Mentions: The peptides SlPep6 and ZmPep1 used in Fig. 2 do not conform to this rule. SlPep6 contains a glycine at position 15 instead of a serine and ZmPep1 shows a histidine at the terminal position 23 instead of an asparagine. This might explain why they were not recognized by the Brassicaceae. In order to identify plant family-specific motifs, a larger number of family-specific peptides were tested and consensus sequences derived. Fig. 3A shows the recognition of all eight AtPeps and two BrPeps from B. rapa by Arabidopsis and B. rapa. In Fig. 3B, a similar experiment is shown using four peptides from Solanaceae together with S. lycopersicum and N. benthamiana. Fig. 3C shows six peptides from Poaceae tested using Z. mays and L. perenne. Consistently, the collection of family-specific peptides triggered a significant induction of ethylene production, indicating that these peptides were perceived by the respective species. This indicates that the Peps derived from the newly identified PROPEPs are indeed active Peps and that all peptides related to a plant family are recognized by (at least two) species from this plant family. Given these findings, the Pep sequences were used to build a weblogo for the visualization of the consensus sequence of each peptide group (Fig. 3D). It shows that each family has evolved distinct and specific Pep motifs. For example, in the Brassicaceae-specific sequence there is only one partially conserved proline, whereas proline residues seem to play an important role in the sequence of Peps from Solanaceae, and the Poaceae-specific consensus sequence is rich in glycine residues and conserved histidine residues at the terminal end of the peptides.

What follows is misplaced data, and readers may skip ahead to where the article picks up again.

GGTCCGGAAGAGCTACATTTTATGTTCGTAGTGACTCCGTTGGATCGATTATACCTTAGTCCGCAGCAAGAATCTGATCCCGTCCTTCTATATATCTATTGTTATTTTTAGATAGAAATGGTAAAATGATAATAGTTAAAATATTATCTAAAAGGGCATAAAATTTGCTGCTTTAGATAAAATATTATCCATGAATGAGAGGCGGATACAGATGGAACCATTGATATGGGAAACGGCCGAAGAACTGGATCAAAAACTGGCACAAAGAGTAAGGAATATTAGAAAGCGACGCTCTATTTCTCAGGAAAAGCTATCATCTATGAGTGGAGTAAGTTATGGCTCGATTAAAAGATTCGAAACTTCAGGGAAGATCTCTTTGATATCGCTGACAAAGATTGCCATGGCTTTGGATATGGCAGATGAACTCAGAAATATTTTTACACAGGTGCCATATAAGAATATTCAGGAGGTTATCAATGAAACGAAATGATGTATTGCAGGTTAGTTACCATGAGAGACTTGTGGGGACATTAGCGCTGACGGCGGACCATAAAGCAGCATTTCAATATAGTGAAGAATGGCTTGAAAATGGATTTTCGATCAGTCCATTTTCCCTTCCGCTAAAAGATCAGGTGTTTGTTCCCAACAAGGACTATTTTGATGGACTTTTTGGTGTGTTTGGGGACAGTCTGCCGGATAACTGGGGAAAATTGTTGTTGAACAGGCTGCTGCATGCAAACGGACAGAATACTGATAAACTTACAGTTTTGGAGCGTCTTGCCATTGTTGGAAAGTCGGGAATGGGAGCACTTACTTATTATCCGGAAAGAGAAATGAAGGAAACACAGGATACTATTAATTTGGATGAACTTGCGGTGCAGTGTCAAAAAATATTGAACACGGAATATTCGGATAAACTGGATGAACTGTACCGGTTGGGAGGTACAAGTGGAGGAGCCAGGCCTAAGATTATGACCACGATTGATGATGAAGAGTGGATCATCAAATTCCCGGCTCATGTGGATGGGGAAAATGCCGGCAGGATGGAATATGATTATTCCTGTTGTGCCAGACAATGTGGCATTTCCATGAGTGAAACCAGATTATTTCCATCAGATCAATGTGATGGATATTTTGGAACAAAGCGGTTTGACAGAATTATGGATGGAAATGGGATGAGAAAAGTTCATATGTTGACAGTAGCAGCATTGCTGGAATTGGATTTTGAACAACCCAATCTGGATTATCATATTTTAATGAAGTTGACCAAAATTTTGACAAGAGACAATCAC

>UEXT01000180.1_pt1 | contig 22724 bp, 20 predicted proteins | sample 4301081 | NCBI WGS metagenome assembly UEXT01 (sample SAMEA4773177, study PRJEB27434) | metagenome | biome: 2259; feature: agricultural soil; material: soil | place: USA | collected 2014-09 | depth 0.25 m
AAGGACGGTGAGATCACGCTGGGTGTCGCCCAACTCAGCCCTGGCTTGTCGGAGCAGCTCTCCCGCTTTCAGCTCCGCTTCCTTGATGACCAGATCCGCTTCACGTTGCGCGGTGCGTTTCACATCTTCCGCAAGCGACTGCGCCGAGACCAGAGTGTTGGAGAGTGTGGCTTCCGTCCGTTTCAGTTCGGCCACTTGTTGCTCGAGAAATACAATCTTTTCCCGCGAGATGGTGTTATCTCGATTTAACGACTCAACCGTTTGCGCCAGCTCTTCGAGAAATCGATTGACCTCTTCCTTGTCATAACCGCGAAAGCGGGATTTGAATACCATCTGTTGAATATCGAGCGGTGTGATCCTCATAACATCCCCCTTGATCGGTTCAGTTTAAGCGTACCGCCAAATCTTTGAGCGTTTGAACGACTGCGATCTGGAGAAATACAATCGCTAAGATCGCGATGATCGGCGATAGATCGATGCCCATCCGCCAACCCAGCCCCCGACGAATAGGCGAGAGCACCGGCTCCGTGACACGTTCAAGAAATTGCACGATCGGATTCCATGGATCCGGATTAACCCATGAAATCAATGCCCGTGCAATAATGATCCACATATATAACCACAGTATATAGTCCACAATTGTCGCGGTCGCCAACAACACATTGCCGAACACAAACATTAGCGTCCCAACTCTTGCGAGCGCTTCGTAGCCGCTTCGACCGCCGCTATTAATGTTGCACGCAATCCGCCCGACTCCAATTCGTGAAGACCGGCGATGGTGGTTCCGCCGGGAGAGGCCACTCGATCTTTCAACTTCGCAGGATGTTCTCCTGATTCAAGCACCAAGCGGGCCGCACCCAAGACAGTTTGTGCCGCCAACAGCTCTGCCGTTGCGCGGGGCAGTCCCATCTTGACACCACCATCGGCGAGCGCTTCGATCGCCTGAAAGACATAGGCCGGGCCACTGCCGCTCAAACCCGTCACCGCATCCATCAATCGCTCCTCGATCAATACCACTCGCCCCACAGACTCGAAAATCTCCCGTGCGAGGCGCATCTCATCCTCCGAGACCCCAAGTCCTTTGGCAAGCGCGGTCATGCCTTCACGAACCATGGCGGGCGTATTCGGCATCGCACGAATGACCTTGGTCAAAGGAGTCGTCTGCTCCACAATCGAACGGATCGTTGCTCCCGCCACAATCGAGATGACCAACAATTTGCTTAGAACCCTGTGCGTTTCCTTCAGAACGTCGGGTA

Bottom Line: Peps were not recognized by species outside of their plant family of origin, apparently because of a divergence of the Pep sequences.Three family-specific Pep motifs were defined and the integration of such a motif into the Pep sequence of an unrelated Pep enabled its perception.It was concluded that signalling machinery downstream of the PEPRs is highly conserved whereas the leucine-rich repeat domains of the PEPRs co-evolved with the Peps, leading to distinct motifs and, with it, interfamily incompatibility.

View Article: PubMed Central - PubMed

Affiliation: Zürich-Basel Plant Science Center, Department of Environmental Sciences - Botany, University of Basel, Hebelstrasse 1, CH-4056 Basel, Switzerland.

No MeSH data available.


Related in: MedlinePlus